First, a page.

Former world boxing champion Leslie Stewart, second from left, chats with boxing promoter Shanda Deo-Bickaroo, second from right, following the launch of the Professional Boxing League at the East Port-of-Spain Boxing Gym, on Piccadilly Street, Port-of-Spain in 2017. At left is T&T Boxing Association president Cecil Forde and Reynold Cox, right.

“I was pumped! He’s not going to beat me today. Get in there and get the job done.”

Powerful words which helped inspire former World Boxing Association (WBA) light heavyweight champion, Leslie “Tiger” Stewart, to one of the biggest wins in his boxing career.

He gave the low-down on this historic victory to host Andre Errol Baptiste on Isports on I95.5fm on Tuesday, which he hopes will be a motivating factor in his drive to help develop T&T boxers excel on the world stage.

“One day, we will produce another World champion, hopefully in my lifetime,” said Stewart, who in May 1987 at the National Stadium, renamed the Hasely Crawford Stadium in Port-of-Spain, dethroned WBA champion Marvin Johnson to win by TKO (technical knockout). Then, Johnson and his team decided enough was enough, and Johnson did not come out for the ninth round.

“We were confident, having the people (of T&T) behind me, felt good. I felt confident and a lot of pride. I was on the mountain top and nobody could take me off, not even Marvin.

“When I walked into the ring and I saw the crowd, the banners, it was like I had a third glove and so I had not only my pair of fists. He was getting punched from three fists, including the one from the crowd. Even though it was not an easy fight because he was older than me and very experienced and kept coming,” said Stewart who after the eighth round was over, told his trainer, “I am feeling tired but he said ‘this is a World Championship fight.’ I took a rest and took a deep breath and was ready to go again as I got a second wind but they did not come out.”

A piece of history that has certainly inspired his charges as Stewart, who is back home, was working with some young amateur fighters before halted by the coronavirus pandemic.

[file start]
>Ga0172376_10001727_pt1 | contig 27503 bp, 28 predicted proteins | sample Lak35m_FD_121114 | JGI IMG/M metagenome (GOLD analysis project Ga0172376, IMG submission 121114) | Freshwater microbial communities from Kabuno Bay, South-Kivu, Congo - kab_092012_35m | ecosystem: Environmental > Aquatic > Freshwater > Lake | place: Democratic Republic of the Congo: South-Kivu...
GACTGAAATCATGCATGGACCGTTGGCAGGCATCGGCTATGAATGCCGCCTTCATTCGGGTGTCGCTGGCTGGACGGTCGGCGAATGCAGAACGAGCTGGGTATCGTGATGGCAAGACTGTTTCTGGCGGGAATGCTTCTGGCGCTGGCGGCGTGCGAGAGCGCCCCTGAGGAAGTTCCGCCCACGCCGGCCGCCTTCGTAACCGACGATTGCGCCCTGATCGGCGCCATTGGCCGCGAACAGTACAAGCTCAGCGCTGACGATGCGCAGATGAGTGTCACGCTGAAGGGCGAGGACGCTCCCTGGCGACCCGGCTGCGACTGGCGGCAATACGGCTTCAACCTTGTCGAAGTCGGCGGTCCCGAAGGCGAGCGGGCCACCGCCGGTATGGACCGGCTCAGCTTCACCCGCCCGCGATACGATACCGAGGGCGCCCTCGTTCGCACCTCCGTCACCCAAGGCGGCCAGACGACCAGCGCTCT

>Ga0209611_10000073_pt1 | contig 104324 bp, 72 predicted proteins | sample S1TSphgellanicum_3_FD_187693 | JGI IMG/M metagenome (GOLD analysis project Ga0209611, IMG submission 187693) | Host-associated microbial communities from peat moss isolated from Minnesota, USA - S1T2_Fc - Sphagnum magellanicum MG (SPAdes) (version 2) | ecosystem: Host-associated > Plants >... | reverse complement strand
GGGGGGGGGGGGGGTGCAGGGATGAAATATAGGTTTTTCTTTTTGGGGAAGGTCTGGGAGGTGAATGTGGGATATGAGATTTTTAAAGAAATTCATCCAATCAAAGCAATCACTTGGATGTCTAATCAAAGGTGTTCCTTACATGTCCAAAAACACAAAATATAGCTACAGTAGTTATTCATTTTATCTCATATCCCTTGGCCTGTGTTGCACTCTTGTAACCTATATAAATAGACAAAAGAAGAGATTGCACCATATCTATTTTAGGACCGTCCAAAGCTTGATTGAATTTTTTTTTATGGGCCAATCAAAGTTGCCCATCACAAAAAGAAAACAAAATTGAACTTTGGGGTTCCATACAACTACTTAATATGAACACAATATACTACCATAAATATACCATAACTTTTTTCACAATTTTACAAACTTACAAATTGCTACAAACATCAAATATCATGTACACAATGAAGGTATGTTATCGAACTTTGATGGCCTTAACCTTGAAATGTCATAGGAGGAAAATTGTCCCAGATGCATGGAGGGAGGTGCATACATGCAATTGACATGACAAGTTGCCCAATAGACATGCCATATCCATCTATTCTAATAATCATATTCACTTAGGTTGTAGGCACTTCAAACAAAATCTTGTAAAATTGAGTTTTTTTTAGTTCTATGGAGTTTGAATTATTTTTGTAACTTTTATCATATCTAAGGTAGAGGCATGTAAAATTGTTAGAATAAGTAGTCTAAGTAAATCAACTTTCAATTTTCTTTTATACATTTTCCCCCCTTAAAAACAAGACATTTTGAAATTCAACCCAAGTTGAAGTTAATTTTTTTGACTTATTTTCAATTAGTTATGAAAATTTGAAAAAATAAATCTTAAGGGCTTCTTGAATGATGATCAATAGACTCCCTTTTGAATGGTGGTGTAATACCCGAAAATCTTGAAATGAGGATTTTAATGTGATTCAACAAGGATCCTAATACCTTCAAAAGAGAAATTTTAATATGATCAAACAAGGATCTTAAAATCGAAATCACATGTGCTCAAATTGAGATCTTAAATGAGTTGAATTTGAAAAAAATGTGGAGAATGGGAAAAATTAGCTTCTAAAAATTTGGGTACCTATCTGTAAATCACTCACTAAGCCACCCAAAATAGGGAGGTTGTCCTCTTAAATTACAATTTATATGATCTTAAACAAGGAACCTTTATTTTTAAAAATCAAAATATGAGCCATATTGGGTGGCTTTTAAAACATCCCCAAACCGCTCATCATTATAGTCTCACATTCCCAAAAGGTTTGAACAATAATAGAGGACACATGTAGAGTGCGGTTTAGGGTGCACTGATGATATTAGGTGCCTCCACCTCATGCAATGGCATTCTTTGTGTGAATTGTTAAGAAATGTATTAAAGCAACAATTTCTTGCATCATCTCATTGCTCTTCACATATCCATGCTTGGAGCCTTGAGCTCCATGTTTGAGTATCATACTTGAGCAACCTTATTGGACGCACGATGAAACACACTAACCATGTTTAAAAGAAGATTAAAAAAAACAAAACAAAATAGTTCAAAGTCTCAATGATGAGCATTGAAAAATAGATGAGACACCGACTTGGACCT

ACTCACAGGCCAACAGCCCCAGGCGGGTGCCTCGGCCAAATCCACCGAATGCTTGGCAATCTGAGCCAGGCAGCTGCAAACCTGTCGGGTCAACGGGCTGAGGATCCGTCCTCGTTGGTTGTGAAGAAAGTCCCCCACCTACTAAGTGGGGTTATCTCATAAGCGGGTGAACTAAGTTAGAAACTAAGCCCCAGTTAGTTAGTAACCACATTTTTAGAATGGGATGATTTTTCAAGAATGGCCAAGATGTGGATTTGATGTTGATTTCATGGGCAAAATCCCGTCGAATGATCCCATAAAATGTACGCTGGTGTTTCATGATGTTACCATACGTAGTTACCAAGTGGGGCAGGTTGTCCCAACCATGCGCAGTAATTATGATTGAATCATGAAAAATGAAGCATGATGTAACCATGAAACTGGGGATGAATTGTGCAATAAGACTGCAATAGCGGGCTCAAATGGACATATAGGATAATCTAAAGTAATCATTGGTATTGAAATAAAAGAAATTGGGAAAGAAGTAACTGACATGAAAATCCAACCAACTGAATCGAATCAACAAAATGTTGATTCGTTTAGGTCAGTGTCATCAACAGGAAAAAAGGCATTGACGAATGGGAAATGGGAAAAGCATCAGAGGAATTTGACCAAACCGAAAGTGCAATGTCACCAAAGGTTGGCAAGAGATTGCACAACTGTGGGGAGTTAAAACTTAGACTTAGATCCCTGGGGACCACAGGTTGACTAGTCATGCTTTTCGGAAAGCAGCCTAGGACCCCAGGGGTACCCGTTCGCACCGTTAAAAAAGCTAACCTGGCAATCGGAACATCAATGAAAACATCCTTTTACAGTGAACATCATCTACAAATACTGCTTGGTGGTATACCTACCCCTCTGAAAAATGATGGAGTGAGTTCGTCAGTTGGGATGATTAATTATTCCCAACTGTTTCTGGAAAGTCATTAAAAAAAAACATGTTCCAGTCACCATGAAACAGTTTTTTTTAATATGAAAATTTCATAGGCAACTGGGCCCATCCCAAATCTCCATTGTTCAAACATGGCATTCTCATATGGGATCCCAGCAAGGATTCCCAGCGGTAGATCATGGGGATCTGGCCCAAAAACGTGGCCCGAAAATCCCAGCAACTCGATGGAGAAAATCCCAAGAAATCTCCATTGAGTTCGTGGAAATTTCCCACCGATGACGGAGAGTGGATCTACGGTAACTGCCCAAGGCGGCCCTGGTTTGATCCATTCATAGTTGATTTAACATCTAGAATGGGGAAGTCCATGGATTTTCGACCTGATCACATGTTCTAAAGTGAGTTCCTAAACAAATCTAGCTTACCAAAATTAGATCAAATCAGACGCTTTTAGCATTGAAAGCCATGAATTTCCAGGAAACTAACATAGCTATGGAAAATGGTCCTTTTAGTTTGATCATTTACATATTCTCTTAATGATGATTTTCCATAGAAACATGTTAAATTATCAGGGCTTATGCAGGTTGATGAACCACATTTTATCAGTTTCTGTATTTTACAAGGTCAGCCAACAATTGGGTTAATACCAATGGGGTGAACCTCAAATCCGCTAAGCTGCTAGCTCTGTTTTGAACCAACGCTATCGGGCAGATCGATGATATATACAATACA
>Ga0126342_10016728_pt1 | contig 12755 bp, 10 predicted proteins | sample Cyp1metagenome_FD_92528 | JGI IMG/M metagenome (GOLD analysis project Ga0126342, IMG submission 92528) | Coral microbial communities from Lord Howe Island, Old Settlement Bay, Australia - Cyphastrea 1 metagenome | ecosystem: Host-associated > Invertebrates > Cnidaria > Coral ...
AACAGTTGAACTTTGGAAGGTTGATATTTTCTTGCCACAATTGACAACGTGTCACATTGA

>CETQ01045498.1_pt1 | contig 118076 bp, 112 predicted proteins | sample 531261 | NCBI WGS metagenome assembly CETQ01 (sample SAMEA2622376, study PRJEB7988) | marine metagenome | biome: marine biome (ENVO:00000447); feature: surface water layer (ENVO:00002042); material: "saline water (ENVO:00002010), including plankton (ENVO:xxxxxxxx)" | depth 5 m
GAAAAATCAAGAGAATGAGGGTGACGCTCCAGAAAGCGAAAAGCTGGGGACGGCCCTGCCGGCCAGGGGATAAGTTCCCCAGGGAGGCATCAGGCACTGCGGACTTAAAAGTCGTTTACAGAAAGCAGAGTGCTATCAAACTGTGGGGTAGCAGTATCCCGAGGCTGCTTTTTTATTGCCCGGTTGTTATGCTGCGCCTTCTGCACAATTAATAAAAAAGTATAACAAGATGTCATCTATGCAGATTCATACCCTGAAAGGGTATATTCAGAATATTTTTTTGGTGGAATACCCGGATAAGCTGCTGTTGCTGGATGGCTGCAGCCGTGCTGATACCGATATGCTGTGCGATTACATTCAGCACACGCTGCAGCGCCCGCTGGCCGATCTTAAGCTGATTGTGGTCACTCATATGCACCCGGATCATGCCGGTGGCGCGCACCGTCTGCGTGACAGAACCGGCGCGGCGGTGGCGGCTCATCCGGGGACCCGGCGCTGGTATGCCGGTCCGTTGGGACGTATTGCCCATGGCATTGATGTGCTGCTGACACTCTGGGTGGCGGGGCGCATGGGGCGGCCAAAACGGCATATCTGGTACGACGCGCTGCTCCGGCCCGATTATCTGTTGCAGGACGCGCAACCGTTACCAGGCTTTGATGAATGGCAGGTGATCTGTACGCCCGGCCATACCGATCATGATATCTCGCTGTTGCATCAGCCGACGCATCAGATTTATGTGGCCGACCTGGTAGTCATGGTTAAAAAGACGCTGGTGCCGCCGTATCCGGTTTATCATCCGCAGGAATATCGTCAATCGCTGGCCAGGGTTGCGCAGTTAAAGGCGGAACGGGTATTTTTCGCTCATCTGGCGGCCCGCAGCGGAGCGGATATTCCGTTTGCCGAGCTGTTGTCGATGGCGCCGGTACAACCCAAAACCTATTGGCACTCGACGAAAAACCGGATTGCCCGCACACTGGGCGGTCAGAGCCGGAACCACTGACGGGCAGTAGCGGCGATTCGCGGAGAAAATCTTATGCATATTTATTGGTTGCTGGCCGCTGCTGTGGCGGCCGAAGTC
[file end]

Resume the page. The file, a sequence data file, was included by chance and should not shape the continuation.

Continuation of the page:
“I am at a gym called City and training some youngsters but with COVID-19, all of that has stopped. Boxing is not dead but slow, it is not happening. What is going on is that after these youngsters have done all the training, there are no fights so they train and cannot fight, which is not good,” said Stewart, who left T&T when he was nine years old.

He was born in East Dry River, Laventille but left with his 11-year-old brother to live in England with their parents.

“My first love was music and football. I had a guitar and thought I would be a musician. I love to listen to Sparrow and thought I would have been a singer as well but then once I started to box as an amateur, it became addictive and I was unbeaten for a while as an amateur and I enjoyed having my hands raised in victory.

“Boxing is a beautiful sport and when I was 16 and going to the gym and working out and getting fitter, I was selected and travelled to Germany, Denmark, Sweden and that was it, boxing was my life! I turned professional in 1982 and gave myself 10 years to be a champion and got it done by 1987,” said Stewart.

He has one regret though, and it is accepting the fight against Virgil Hill five months later which he lost.

“I had a manager who was more hungry than me. He told me in a couple of months, I would be defending my title but I was not ready. My body was not ready, it affected me. This fight came too soon, it was nothing about over-confidence, it is just that I needed more time to get ready.

“Management is key in any sport. Who you have as your manager and the advice you get from them but in the end, I made a bad decision. The bottom line is that I accepted, I should have refused, took more time.

“After that, it was a letdown, sad moments in my career. I tried to get back but never got it, I fought for world titles but fell short. Sports can be unpredictable,” said the 59-year-old, who is calling for much-needed support to propel local boxers.

“Any assistance that can be given to boxing and the amateur boxing association and president will be welcomed. We have a lot of youngsters who want to fight but if they are not getting fights, how can you encourage them?

“We need to get them into the ring because, after all the preparation, no fights are available,” said Stewart, who is willing to work with any ministry to help T&T youngsters in boxing because he believes in the youth of this country.